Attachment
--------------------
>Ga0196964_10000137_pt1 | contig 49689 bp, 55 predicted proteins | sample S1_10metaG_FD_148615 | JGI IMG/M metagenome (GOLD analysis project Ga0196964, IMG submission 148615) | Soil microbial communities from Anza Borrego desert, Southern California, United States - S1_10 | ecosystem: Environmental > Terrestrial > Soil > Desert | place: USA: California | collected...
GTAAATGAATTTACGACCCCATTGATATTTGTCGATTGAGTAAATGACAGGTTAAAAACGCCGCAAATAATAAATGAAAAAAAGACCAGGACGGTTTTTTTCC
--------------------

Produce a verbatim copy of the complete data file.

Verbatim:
>Ga0196964_10000137_pt1 | contig 49689 bp, 55 predicted proteins | sample S1_10metaG_FD_148615 | JGI IMG/M metagenome (GOLD analysis project Ga0196964, IMG submission 148615) | Soil microbial communities from Anza Borrego desert, Southern California, United States - S1_10 | ecosystem: Environmental > Terrestrial > Soil > Desert | place: USA: California | collected...
GTAAATGAATTTACGACCCCATTGATATTTGTCGATTGAGTAAATGACAGGTTAAAAACGCCGCAAATAATAAATGAAAAAAAGACCAGGACGGTTTTTTTCC